Oh, these network problems. Despite all efforts to make everything run smoothly every day, unpleasant things happen. Below are some common network problems, a few tips for quick resolution, and even better, ways to prevent their recurrence.

Duplicate IP Addresses

When two devices try to use the same IP address, you encounter the dreaded error "Address Already in Use" – with no access to the network.

Quick Fix: This is often due to the default DHCP settings of your router. Perhaps DHCP is trying to assign your new device an address at the beginning of your subnet, and another device may already occupy those low-numbered addresses with static IP addresses. If you’ve just added a new device or server to your network, it may have its DHCP server. Simply disable the DHCP server on that device to restore your network’s functionality.

Preventive Measures: You can take a simple step to avoid IP address conflicts by changing your router’s configuration to start assigning DHCP addresses at the top of your subnet, leaving the lower addresses available for devices that need a static IP address.

IP Address Exhaustion

To troubleshoot this problem, use the ipconfig command. If a workstation has assigned itself an IP address starting with 169.x.x.x, it means the IP address was not available from the DHCP server.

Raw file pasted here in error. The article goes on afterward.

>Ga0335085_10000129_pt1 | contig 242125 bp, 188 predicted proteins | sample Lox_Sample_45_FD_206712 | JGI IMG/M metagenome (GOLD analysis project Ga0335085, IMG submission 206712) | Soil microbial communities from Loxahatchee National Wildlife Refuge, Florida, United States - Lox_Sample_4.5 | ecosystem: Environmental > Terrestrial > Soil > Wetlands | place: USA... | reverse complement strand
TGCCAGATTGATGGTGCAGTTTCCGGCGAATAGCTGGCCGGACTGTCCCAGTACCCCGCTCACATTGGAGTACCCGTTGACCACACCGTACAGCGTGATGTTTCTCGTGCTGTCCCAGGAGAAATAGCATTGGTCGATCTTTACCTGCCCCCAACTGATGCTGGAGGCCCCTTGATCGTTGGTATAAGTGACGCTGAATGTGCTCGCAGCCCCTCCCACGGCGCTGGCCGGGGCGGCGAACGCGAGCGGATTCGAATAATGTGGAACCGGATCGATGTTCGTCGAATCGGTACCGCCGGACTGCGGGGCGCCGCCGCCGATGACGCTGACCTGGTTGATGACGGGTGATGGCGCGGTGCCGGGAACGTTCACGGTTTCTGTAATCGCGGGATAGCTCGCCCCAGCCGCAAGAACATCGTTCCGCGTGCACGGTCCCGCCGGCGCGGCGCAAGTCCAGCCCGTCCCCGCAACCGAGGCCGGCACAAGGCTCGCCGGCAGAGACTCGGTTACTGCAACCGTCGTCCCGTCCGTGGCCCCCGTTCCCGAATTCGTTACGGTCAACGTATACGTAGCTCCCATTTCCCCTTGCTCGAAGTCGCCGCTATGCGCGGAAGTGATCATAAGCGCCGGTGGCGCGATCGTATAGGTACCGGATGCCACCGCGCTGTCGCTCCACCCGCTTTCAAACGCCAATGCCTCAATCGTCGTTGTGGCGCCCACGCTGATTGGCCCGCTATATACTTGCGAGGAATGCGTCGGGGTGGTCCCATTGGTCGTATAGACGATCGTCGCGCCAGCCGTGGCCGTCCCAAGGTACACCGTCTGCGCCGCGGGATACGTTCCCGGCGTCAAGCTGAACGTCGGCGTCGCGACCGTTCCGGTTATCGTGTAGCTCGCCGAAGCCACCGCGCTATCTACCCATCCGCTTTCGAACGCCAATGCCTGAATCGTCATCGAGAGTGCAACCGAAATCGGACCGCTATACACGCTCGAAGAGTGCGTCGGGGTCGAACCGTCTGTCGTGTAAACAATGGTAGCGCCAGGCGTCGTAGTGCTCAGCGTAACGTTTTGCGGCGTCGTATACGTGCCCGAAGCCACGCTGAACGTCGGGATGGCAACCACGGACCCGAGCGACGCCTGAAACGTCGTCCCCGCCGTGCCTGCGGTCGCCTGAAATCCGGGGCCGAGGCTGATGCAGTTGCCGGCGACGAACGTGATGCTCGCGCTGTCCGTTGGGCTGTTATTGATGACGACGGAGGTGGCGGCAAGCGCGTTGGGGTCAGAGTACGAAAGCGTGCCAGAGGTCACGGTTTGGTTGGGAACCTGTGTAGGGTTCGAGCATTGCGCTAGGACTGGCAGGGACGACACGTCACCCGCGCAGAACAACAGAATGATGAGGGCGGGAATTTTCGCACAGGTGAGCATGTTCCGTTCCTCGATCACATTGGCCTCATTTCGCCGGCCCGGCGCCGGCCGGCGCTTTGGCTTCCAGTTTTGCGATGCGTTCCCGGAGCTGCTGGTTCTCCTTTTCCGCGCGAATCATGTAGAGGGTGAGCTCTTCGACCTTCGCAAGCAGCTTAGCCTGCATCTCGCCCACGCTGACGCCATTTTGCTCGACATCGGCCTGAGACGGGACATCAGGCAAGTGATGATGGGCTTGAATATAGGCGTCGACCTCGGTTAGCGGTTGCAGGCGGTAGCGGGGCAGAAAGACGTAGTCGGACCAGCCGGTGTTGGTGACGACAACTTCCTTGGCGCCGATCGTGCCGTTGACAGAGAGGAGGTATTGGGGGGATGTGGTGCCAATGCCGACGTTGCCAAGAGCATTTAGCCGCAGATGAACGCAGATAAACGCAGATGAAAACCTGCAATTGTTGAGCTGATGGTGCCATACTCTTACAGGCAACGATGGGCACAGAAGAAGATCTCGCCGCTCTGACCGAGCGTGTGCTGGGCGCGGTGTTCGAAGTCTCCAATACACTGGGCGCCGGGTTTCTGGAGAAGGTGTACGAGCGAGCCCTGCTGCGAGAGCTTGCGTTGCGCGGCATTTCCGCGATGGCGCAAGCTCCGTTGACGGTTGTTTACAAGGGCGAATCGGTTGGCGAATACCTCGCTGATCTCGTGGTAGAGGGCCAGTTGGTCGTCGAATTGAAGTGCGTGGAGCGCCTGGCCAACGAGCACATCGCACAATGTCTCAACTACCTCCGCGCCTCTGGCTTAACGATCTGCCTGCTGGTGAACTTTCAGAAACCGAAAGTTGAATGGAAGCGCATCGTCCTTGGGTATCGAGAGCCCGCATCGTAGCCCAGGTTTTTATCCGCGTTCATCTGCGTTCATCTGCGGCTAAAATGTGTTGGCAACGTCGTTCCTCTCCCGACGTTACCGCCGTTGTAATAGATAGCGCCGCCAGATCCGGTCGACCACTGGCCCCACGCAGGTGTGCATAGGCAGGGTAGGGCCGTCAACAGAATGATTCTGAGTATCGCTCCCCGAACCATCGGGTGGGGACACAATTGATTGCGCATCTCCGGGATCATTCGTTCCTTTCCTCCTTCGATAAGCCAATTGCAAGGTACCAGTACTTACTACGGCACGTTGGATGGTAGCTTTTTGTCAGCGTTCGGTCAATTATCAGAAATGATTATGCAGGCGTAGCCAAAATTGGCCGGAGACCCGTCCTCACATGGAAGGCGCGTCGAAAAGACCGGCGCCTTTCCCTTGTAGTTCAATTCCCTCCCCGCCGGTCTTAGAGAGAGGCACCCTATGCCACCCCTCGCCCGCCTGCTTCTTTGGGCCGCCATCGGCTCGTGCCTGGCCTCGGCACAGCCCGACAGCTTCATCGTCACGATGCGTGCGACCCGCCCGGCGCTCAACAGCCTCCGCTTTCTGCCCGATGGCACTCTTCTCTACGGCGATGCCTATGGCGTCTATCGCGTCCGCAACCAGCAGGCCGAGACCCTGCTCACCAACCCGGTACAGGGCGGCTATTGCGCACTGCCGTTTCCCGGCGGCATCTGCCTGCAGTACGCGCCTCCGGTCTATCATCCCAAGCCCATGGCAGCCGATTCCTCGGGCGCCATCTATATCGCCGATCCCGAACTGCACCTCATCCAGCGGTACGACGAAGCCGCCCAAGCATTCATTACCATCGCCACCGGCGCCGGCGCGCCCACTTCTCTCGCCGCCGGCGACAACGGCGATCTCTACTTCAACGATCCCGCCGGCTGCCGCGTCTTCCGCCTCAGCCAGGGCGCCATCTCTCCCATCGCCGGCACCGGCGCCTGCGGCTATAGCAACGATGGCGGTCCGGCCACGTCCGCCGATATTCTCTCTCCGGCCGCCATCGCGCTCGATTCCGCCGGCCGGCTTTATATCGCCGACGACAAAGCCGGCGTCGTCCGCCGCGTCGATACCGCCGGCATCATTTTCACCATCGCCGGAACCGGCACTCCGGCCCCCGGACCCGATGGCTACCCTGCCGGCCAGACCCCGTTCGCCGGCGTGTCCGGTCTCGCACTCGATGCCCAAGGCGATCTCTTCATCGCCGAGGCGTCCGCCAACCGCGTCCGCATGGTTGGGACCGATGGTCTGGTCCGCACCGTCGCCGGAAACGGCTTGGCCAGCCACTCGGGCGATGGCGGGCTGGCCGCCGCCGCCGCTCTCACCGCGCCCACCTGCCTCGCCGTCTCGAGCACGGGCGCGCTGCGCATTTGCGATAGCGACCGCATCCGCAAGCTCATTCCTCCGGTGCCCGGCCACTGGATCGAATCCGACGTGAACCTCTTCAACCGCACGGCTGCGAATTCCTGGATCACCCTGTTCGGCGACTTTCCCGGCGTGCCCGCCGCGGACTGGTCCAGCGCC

Quick Fix: Some wired internet users may not have a local router, and in this case, IP addresses are assigned on a limited basis directly from your internet service provider. It’s possible that you’ve run out of allowed IP addresses from your ISP. The solution to this problem is to purchase either an autonomous router or a WiFi access point with a built-in router. This creates your own local pool of internal addresses, ensuring that you don’t run out.

If you already have a local router with DHCP, the default address pool may be too small for your network. By accessing the DHCP settings on the router, you can configure the size of the address pool according to your network’s needs.

Preventive Measures: It’s important for any network connected to the internet to have a local router working with NAT and DHCP for security reasons and to prevent IP address exhaustion. The router should be the only device connected to the modem, and all other devices connect through the router.

DNS Issues

Errors such as "The Network Path Cannot Be Found," "IP Address Could Not Be Found," or "DNS Name Does Not Exist" are usually related to DNS configuration issues. The command-line utility nslookup can be used to quickly view the DNS settings of a workstation.